SICILY HAS BEEN MAKING wine for millennia and today claims more vineyards than any other wine region in Italy. Yet it has only recently garnered international recognition for producing high-quality table wines. Some come from international varieties, but more interesting are those from ancient grapes grown in Sicily since the time of the Greeks.
An island of long, warm, virtually rainless growing seasons, Sicily has long been known for Marsala, a fortified wine; for grappa, a brandy distilled from grape pomace; and for Moscato, a dessert wine.
Now, however, its table wines are collecting kudos for Sicily, and after tasting a batch of them recently at New York’s Chelsea Market restaurant, I understand why. All are well-made and in many cases offer new taste experiences. And they are reasonably priced. The first surprise was Tasca d’Almerita Brut Contea di Sclafani 2009 ($30), a deep-flavored sparkling wine made 100 percent of Chardonnay that is rich and fruity with a vivacious acidity.
After this sparkler, I concentrated on wines made from Sicily’s own grapes. Etna Bianco Pietradolce Archineri 2014 ($35), from the Carricante grape, a fresh, tangy white wine of medium body, presents a bouquet that melds floral notes with hints of apple.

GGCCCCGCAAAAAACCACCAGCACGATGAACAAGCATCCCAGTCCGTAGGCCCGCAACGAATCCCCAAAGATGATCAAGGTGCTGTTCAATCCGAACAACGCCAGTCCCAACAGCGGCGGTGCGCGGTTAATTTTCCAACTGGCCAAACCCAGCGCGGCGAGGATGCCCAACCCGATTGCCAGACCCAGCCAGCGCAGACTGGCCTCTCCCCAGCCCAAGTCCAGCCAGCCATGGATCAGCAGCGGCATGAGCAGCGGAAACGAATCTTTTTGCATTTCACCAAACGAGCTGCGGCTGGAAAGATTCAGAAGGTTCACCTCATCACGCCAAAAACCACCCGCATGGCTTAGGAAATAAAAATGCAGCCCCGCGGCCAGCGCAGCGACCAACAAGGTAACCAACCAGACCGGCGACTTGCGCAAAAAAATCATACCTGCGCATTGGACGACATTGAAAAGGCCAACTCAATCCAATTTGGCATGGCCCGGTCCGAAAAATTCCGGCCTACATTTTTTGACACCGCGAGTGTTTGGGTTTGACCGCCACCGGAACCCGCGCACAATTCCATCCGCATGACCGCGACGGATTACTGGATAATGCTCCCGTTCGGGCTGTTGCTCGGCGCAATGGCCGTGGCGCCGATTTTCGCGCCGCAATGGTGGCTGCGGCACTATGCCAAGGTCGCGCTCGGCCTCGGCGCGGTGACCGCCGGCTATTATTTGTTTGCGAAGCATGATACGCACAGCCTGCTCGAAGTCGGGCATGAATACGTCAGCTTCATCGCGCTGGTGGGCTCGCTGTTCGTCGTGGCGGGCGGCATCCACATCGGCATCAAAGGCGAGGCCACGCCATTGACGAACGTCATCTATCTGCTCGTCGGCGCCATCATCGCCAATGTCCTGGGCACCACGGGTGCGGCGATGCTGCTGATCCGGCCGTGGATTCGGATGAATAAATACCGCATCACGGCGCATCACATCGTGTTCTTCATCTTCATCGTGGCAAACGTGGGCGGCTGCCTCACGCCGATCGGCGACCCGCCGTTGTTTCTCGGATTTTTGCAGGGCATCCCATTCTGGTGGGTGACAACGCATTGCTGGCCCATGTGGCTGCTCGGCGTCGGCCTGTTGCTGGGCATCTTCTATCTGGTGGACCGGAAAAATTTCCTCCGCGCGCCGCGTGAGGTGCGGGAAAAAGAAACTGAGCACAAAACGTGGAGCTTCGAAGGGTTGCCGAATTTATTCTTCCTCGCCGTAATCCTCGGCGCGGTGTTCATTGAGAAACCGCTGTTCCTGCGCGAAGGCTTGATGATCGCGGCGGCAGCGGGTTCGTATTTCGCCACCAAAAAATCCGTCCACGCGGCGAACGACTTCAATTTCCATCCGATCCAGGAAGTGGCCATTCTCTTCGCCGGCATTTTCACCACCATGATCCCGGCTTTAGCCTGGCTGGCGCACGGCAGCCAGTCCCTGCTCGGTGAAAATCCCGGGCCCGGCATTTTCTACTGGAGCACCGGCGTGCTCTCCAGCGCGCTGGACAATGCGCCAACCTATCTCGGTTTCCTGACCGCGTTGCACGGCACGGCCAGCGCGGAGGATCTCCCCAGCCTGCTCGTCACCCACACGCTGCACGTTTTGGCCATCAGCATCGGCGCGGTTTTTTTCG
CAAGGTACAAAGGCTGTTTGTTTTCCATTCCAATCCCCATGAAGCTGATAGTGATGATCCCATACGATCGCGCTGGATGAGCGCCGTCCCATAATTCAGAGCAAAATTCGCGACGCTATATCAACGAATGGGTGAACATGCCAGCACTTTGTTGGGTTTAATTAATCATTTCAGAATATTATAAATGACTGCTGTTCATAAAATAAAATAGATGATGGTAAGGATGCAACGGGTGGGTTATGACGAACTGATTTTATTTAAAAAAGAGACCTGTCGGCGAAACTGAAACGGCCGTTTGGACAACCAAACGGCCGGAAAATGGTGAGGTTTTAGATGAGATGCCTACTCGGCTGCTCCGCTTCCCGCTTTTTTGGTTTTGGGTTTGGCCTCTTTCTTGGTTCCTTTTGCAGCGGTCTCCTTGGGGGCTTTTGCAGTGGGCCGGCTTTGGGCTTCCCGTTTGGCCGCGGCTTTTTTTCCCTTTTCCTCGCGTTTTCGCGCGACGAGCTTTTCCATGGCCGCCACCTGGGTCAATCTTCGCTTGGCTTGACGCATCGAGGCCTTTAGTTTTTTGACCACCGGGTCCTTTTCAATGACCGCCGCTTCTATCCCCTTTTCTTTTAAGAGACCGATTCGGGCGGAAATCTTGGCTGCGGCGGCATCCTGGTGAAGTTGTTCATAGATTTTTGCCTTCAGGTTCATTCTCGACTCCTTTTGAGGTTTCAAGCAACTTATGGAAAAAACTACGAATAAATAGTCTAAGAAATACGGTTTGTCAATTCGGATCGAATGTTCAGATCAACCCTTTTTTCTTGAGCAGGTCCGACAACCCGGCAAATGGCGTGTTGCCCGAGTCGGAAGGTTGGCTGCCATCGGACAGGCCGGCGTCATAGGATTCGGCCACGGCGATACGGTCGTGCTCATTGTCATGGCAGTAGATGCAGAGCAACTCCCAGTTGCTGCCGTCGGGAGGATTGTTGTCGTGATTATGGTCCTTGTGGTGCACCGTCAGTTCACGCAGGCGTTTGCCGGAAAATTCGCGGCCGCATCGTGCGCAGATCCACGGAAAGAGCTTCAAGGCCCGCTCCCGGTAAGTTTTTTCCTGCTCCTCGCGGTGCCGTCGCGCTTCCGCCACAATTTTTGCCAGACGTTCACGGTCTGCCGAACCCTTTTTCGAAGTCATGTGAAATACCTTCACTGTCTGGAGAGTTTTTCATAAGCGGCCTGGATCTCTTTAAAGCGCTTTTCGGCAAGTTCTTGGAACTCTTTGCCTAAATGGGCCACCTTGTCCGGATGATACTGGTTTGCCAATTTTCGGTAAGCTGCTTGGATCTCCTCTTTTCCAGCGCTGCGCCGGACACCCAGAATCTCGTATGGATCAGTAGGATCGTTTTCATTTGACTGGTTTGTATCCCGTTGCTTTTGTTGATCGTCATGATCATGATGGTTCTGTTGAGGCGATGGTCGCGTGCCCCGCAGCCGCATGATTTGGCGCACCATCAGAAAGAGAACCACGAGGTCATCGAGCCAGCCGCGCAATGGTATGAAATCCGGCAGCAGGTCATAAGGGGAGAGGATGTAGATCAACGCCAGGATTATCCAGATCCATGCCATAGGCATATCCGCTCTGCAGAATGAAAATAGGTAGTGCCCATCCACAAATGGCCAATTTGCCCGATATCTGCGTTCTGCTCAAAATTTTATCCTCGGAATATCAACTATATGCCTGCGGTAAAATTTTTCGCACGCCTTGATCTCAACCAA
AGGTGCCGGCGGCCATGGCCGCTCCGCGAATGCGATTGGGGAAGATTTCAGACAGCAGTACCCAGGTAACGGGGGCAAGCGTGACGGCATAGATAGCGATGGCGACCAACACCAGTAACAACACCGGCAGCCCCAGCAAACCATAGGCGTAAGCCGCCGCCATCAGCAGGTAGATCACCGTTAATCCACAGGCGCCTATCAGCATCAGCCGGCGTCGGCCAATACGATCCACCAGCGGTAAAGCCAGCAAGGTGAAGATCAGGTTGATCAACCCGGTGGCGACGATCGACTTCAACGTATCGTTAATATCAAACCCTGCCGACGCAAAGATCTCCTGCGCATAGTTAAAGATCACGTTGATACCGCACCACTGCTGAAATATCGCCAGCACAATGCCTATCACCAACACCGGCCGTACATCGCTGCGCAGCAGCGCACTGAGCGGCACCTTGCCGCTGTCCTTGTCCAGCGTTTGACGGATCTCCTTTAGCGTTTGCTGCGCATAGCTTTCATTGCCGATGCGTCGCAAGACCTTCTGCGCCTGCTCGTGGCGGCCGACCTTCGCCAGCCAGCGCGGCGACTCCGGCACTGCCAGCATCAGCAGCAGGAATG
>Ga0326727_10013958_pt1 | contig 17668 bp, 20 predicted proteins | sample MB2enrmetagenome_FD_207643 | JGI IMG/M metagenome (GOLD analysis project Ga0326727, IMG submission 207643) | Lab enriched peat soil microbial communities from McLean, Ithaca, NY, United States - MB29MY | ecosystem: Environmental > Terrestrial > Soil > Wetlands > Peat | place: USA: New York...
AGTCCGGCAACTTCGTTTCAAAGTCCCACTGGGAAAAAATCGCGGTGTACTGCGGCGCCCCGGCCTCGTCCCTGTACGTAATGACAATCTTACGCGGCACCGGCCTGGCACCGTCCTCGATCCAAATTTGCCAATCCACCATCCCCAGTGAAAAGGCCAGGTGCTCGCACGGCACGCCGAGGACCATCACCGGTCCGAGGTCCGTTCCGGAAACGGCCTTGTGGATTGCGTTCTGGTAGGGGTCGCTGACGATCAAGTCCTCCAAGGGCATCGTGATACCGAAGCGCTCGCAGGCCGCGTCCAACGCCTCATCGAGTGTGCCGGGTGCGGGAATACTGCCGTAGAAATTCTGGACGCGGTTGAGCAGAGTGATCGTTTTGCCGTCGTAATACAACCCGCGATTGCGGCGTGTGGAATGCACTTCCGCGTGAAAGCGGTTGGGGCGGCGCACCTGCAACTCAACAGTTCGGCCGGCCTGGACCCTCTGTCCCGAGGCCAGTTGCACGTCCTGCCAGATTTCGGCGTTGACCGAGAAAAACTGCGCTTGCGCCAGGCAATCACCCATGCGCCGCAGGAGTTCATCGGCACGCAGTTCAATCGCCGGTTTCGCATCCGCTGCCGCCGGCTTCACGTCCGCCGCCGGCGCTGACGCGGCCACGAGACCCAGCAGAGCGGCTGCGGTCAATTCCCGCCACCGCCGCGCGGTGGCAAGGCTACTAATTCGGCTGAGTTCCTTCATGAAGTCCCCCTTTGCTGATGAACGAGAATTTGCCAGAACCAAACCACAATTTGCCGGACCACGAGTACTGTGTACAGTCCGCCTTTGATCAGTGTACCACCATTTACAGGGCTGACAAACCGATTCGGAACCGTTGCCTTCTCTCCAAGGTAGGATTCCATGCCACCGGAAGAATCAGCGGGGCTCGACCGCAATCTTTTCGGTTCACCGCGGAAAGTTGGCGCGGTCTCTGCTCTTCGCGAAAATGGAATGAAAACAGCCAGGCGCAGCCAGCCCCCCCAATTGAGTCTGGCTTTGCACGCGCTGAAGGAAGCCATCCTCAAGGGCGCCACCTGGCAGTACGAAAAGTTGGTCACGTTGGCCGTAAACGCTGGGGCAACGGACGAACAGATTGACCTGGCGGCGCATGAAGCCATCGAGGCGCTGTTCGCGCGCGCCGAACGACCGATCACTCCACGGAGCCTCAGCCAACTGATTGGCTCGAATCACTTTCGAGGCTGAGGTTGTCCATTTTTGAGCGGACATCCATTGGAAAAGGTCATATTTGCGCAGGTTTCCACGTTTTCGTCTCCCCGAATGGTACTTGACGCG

Perricone, an ancient Sicilian red grape once popular on the island, fell into disuse and was recently rediscovered. In Feudo Montoni’s Perricone 2014 ($18), the grape produces a round, rather intense wine with striking fruit aromas, especially of plums, in its nose.
The most outstanding and most important indigenous Sicilian red grape — Nero d’Avola — has been used in winemaking in Sicily for centuries, mostly as a blending grape. Today it is newly appreciated as a varietal that gives wine a dark color, high tannins and sturdy body. Sicilia Rosso Hiera Hauner 2012 ($20) is a fine example of wine made from Nero d’Avola. Ink-dark in color, it features a firm structure with a bouquet that reminds one of cherries and dark berries; a spicy flavor; and a long, satisfying finish.
And these are just a few of the exciting wines now found in Sicily.
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The Franklin London Launches Afternoon Tea Inspired by Victoria & Albert Museum’s “Alice: Curiouser and Curiouser”
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